“Telemarketing is a big problem in general in this sector, and we recommend that people just hang up,” Miniutti advises. “Nine times out of 10, even if it is a legitimate call, there is a for-profit telemarketing firm making that call, and they can keep as much of your donation as they want. They have worked out a contract with the charity, and we know instances where it is upwards of 90 cents of every dollar that they keep… It is a very inefficient way to give. We just recommend donors hang up and never give over the phone.”
Another newer concern for the non-profit sector is an emerging trend known as “crowdfunding,” which Miniutti describes as “instant gratification” for donors. Some of the more popular sites are GoFundMe.com, Indiegogo.com and Crowdrise.com.
“You can go on there and see some tragic photos and support one of the victims that have been injured,” she said. “But we really have no way of knowing if that’s a legitimate victim asking for funding or how that money will be used. So anybody can go on there, ask for funding, pretend to be a victim and then go take a lavish vacation.”
Scamming Across State Lines
Miniutti highlighted another problem that legitimate charities and industry watchdog groups face: fraudulent charities moving across state lines to avoid getting caught.
“New York has historically done a better job of regulating the sector,” she said. “So if they ban a charity in New York from soliciting New Yorkers (the banned charity) could come right over the bridge and set up shop here in New Jersey, where we’re located, and start soliciting. So that’s another issue that we all face in the non-profit sector.
“There’s not a lot of regulation, and then we have this disjointed way of regulating charities where it’s state-by-state.”
New York Attorney General Eric T. Schneiderman says his office is “committed to protecting New Yorkers from scam artists who prey on their generosity after a tragedy.”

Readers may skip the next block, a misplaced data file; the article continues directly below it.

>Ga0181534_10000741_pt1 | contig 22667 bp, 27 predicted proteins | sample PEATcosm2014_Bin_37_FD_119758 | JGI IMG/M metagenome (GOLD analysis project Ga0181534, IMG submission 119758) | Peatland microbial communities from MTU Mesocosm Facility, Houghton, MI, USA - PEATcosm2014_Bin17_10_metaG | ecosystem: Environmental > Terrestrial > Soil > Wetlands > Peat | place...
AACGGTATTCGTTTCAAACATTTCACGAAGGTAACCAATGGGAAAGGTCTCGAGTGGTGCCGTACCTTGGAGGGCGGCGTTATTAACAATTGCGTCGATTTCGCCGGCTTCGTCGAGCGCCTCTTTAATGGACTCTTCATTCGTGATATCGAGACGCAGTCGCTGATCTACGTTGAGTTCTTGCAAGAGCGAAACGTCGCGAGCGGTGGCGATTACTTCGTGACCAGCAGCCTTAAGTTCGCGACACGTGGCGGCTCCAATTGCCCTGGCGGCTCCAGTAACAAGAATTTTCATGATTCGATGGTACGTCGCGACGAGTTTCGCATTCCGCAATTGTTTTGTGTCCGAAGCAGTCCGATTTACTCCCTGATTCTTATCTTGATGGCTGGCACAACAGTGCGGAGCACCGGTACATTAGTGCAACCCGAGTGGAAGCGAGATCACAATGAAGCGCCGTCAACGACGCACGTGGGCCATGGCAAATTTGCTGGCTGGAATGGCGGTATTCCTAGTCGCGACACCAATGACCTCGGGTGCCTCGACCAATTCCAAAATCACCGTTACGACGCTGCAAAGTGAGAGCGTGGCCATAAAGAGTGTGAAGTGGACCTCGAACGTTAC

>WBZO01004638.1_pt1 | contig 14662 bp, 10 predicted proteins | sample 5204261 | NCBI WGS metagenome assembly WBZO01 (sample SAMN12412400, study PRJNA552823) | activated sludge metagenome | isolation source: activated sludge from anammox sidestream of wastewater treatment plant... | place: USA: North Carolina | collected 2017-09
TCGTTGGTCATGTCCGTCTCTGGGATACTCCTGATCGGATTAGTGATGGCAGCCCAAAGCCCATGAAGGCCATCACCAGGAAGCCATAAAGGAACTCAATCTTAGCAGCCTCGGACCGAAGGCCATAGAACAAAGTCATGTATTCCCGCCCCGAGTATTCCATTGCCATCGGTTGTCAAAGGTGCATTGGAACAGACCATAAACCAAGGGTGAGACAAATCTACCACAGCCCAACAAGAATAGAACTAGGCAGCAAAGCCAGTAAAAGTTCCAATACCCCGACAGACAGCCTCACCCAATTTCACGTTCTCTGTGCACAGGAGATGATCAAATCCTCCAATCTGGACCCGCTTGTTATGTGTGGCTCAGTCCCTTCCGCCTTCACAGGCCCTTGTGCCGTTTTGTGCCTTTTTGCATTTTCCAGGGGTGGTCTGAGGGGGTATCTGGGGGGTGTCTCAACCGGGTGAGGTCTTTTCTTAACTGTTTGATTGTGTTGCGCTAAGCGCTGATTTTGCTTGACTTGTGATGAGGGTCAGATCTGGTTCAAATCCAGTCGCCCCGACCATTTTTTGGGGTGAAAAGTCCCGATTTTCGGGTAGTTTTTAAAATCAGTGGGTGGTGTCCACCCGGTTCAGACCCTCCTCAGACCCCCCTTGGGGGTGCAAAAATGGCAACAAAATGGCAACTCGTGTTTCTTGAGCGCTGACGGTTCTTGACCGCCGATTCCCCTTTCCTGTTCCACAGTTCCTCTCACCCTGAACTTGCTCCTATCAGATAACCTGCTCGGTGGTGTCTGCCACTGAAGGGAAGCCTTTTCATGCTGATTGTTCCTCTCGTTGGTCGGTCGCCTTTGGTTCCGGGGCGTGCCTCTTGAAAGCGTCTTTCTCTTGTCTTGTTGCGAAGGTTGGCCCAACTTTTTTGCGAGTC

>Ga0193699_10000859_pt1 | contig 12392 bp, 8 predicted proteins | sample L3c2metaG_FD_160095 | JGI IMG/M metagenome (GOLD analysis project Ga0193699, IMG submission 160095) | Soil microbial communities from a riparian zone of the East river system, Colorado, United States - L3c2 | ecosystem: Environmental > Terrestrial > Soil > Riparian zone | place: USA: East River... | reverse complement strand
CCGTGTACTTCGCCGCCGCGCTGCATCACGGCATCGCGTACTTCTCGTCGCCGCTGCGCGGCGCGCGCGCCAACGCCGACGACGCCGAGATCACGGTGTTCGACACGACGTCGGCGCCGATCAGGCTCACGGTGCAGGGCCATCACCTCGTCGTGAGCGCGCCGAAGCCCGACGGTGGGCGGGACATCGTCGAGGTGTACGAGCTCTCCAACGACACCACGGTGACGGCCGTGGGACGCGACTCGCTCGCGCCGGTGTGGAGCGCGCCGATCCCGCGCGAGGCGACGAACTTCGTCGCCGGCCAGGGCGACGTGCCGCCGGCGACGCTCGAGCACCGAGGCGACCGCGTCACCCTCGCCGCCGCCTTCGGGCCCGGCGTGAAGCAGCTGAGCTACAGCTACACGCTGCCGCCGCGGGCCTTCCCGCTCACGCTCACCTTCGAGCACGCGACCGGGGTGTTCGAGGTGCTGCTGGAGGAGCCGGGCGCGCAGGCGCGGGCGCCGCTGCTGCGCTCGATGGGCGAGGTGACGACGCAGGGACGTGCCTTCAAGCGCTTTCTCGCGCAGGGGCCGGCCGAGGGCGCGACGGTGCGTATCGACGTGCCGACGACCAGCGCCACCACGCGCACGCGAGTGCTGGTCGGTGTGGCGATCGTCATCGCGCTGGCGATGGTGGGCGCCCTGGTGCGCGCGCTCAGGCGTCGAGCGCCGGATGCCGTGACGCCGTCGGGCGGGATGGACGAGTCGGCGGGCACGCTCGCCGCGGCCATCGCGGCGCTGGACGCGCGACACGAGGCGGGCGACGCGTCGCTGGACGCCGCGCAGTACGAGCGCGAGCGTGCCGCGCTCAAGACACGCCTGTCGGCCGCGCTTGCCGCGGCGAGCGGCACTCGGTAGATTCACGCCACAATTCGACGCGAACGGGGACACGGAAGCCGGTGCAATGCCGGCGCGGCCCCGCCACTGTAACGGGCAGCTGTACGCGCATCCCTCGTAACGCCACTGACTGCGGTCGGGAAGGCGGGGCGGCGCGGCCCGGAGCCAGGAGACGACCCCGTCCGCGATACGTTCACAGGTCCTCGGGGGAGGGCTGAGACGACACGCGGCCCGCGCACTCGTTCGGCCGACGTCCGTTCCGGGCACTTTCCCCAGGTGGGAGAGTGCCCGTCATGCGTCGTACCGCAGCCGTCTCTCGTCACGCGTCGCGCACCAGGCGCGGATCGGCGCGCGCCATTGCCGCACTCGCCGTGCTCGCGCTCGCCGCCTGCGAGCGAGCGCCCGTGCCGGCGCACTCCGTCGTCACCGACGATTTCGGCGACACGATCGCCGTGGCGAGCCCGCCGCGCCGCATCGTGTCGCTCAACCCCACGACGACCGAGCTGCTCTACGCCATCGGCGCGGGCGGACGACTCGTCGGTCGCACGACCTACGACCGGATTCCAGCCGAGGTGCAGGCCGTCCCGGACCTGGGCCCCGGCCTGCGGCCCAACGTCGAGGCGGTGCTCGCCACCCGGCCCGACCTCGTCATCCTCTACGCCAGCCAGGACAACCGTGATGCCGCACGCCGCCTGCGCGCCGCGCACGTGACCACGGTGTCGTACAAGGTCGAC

“New Yorkers have shown time and time again that they are kind and generous people who rise to the occasion and offer their support to victims of major tragedies like the Boston Marathon bombings,” Schneiderman said. “I am committed to protecting New Yorkers from scammers who might look to take advantage of a tragedy to bilk people out of their charitable contributions.”
The media can play a critical role in uncovering fraudulent charity activity — a CNN investigation in January exposed Alba’s alleged involvement in the Sandy Hook scheme — but Miniutti says enforcement and prosecution from the government is lacking.
“There is not a whole lot of oversight of the non-profit sector in general, so even charities that are up to no good rarely get investigated and prosecuted,” she said. “The states and the IRS don’t have the manpower to go after all these cases unless they are sure it’s going to be a win.”
If a donor suspects his or her contribution has gone to a fraudulent charity, Miniutti advises contacting the Federal Trade Commission (FTC).
“The FTC is probably the best bet, but if it is a legitimate charity, and they are aware of criminal activity, then the IRS at the federal level and the Attorney General at the state level (should be contacted),” she said.
Charity Navigator lists these tips to follow before deciding to make a donation. Ultimately, to avoid getting caught in a scammer’s web, there is no substitute for doing your homework and carefully evaluating charities before giving.